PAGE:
|photo by JoshMcConnell
Kenny Dalglish was spotted stifling a yawn as he exited Old Trafford this afternoon after being handed his FA Cup exit papers in the form of a 1-nil loss to Manchester United. You can't really blame King Kenny, Liverpool's new/old manager, for feeling bored after witnessing the ineffective and uninspired display his team gave. I was bored to tears watching them search for a way -- any way -- into a game in which they were never really in contention.
Notable mostly for Steven Gerrard's ugly two-footed challenge on Michael Carrick, and the subsequent red card which ended his day early, the game this afternoon highlighted the vast chasm in talent that currently exists between the two sides. Although Liverpool's squad sheet is theoretically filled with some "big" names (e.g., Torres, Kuyt, Rodriguez, Gerrard), the emphasis should be on the word "theoretical," as none of those names played as if they are worthy of the title. Fernando Torres looked disinterested and distracted -- probably dreaming of bigger and better places to play next season; Kuyt looked ineffective; Maxi clownish while rolling on the ground in mock agony after trying to coax a card from Referee Webb's pocket; and Gerrard -- well, shambolic is the most polite word I can think of.
The game was over from the start, as Berbatov was bundled over by Agger in the box at the two minute mark. Up stepped Giggs, and well...you can guess the rest. Although there was criticism of Webb on Twitter for calling a "soft" foul in the box, there can be no doubt that Berbatov was indeed pushed and Agger was guilty of very poor decision making and defending. For the Liverpool fans who cried about the foul, there were at least two other clear-as-day penalties in the box -- fouls on both Evans and Evra -- which Webb managed to conveniently overlook in order to keep the contest close. Although one out of three may be acceptable in Major League Baseball, it's not in the EPL, and Webb was guilty today of not being officious enough.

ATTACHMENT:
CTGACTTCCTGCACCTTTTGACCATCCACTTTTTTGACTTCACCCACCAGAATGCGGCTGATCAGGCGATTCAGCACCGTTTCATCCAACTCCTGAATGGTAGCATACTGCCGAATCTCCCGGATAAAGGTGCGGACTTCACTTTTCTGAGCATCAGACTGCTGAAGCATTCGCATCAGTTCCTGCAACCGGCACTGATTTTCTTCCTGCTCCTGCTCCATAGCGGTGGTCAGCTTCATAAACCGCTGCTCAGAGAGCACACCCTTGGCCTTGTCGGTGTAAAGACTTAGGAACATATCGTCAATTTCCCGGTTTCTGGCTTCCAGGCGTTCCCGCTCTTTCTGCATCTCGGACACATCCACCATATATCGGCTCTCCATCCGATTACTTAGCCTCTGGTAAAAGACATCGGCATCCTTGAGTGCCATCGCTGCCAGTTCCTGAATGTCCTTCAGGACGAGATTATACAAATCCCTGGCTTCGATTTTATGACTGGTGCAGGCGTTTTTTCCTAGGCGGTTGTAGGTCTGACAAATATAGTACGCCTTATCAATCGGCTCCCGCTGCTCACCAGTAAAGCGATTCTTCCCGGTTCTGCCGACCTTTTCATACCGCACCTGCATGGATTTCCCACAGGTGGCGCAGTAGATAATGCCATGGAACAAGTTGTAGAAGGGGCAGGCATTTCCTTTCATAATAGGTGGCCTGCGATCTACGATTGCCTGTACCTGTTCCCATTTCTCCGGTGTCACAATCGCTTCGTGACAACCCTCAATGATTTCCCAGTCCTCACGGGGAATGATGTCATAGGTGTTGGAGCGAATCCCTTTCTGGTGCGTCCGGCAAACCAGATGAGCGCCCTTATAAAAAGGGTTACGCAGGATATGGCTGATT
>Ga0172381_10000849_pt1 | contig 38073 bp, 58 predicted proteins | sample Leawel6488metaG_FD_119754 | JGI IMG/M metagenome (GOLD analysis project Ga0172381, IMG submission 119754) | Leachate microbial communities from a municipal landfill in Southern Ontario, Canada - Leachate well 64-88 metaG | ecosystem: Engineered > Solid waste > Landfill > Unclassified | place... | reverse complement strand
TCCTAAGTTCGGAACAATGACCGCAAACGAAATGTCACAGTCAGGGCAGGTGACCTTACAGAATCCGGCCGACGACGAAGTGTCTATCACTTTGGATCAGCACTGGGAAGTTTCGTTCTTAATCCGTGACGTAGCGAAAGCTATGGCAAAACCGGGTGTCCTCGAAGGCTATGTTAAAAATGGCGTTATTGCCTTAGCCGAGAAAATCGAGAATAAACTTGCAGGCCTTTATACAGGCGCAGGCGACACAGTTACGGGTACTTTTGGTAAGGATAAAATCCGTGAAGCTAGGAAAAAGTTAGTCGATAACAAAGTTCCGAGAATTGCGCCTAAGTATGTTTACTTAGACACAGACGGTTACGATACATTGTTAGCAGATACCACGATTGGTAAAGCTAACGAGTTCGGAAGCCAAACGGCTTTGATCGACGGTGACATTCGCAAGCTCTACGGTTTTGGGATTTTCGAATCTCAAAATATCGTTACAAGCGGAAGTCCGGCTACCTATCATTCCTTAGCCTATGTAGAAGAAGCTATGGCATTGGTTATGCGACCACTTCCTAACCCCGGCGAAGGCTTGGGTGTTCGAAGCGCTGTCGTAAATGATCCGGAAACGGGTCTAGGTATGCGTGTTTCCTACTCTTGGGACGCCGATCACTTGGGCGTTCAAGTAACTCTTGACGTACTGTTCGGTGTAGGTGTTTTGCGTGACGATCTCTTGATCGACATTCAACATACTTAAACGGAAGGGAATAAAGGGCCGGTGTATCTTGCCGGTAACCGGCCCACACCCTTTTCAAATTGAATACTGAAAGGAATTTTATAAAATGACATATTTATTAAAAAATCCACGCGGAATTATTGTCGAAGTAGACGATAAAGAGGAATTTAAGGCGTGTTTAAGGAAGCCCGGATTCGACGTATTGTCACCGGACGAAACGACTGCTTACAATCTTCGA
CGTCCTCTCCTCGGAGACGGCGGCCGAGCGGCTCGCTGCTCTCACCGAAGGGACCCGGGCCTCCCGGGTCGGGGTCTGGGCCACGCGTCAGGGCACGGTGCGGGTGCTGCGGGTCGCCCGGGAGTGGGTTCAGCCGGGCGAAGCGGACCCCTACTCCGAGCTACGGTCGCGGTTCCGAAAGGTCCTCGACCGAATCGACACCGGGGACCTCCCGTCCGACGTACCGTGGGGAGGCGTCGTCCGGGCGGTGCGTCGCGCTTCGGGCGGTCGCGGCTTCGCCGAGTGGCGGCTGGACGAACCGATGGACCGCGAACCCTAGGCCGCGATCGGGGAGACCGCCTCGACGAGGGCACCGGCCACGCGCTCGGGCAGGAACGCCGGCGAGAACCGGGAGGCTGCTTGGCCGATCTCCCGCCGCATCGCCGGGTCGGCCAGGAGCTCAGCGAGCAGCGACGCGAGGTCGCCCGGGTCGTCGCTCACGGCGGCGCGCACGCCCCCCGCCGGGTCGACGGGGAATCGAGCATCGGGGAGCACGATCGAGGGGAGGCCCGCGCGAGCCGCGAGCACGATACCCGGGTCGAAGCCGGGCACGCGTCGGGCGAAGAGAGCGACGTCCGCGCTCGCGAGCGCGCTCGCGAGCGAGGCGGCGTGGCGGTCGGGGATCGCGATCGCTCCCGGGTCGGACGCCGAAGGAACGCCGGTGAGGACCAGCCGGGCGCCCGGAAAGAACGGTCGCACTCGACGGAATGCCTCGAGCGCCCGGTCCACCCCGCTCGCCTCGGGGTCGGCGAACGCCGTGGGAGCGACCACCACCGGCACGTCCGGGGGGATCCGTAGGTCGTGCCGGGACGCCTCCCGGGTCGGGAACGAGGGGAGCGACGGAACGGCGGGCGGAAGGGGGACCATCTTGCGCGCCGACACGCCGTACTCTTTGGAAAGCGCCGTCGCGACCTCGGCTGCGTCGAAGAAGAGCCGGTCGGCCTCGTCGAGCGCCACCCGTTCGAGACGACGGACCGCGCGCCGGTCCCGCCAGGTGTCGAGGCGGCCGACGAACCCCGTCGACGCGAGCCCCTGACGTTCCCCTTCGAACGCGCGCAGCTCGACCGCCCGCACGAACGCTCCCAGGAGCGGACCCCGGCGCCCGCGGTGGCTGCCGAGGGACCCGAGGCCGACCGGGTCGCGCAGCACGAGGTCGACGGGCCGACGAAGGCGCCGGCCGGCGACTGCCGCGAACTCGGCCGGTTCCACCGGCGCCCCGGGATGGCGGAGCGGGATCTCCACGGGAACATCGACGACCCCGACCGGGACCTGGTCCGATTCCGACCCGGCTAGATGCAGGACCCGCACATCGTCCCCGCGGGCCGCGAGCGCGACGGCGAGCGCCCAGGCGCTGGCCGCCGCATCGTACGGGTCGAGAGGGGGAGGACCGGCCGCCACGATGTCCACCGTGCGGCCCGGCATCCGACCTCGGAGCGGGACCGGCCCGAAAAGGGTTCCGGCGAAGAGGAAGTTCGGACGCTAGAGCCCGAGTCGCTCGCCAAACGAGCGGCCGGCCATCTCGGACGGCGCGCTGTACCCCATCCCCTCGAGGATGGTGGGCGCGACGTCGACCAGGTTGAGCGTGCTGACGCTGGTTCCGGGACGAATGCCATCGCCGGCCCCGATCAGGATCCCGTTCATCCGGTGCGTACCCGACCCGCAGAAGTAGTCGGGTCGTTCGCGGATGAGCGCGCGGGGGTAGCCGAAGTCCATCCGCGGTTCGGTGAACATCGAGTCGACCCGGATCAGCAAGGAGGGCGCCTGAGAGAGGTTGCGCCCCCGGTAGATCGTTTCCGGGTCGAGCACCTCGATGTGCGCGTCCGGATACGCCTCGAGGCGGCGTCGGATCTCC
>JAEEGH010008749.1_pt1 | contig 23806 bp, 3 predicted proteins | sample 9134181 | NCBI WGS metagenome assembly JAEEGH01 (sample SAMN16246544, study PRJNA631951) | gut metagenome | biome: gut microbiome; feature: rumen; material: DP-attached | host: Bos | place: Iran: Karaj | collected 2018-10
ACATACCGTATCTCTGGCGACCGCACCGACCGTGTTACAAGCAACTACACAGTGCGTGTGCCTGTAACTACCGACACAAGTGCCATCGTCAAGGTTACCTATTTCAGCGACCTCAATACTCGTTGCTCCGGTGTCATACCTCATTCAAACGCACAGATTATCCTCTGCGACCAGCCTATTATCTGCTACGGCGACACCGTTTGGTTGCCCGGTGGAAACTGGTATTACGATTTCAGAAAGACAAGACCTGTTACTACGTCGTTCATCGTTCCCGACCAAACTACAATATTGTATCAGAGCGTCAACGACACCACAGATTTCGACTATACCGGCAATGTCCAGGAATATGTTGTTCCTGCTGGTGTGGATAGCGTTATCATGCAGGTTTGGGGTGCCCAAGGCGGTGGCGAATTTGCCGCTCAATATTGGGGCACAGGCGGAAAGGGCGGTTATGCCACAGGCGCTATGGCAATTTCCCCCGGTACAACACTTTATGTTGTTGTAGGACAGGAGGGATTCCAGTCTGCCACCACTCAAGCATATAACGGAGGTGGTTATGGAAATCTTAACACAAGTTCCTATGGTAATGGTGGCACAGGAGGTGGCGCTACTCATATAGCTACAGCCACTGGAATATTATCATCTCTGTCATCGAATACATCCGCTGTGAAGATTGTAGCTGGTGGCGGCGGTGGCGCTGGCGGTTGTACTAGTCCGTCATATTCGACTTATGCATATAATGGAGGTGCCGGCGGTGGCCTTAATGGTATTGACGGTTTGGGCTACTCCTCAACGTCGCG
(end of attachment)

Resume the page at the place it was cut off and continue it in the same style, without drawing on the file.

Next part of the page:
He did manage to get the day's other talking point correct, though, as Gerrard went into a fifty-fifty ball with both feet raised, studs showing. Once again, Liverpool fans and match commentators -- one in the same in many cases -- criticized Webb for taking too strict an interpretation of the rules, but anyone who viewed the action in replay can have no doubt that Gerrard deserved a red and more for his attempted tackle, which could have easily broken Carrick's ankle.
United motored on in cruise control today, and were unlucky not to have padded the scoreline more to reflect their true domination of the match. Jonny Evans headed the ball almost through the post just before halftime, and only Pepe Reina's remarkable string of five consecutive saves in the same second half sequence was able to keep United from adding to their total. Liverpool was able to pester Kuzszack only two or three times, and truly test him only once throughout the 90 minutes.
On the positive side, I thought Rio and Evand were both teriffic today, as frankly were Evra and Rafael. Evra looks back to his swashbuckling best, and seems to have put his erratic form from earlier in the season behind him.
Giggs looked Giggs-like again today, slaloming through the heart of the Liverpool defense on multiple occasions, and Michael Owen -- in his brief cameo -- looked as if he lost about 10 years while rehabbing his hamstring. His creativity and vision have never been in question, but today even his pace was there for all to see.
At the final whistle it was United 1, Liverpool 0, as United move into the Cup's fourth round and Liverpool head deservedly home. Sir Alex looked satisified with the result and the performance of his men, and King Kenny realized that his task is not going to be simple: this Liverpool side is a flawed team in many ways, and the turnaround looks as if it will take longer than anticipated.
This is farlieonfootie for January 10.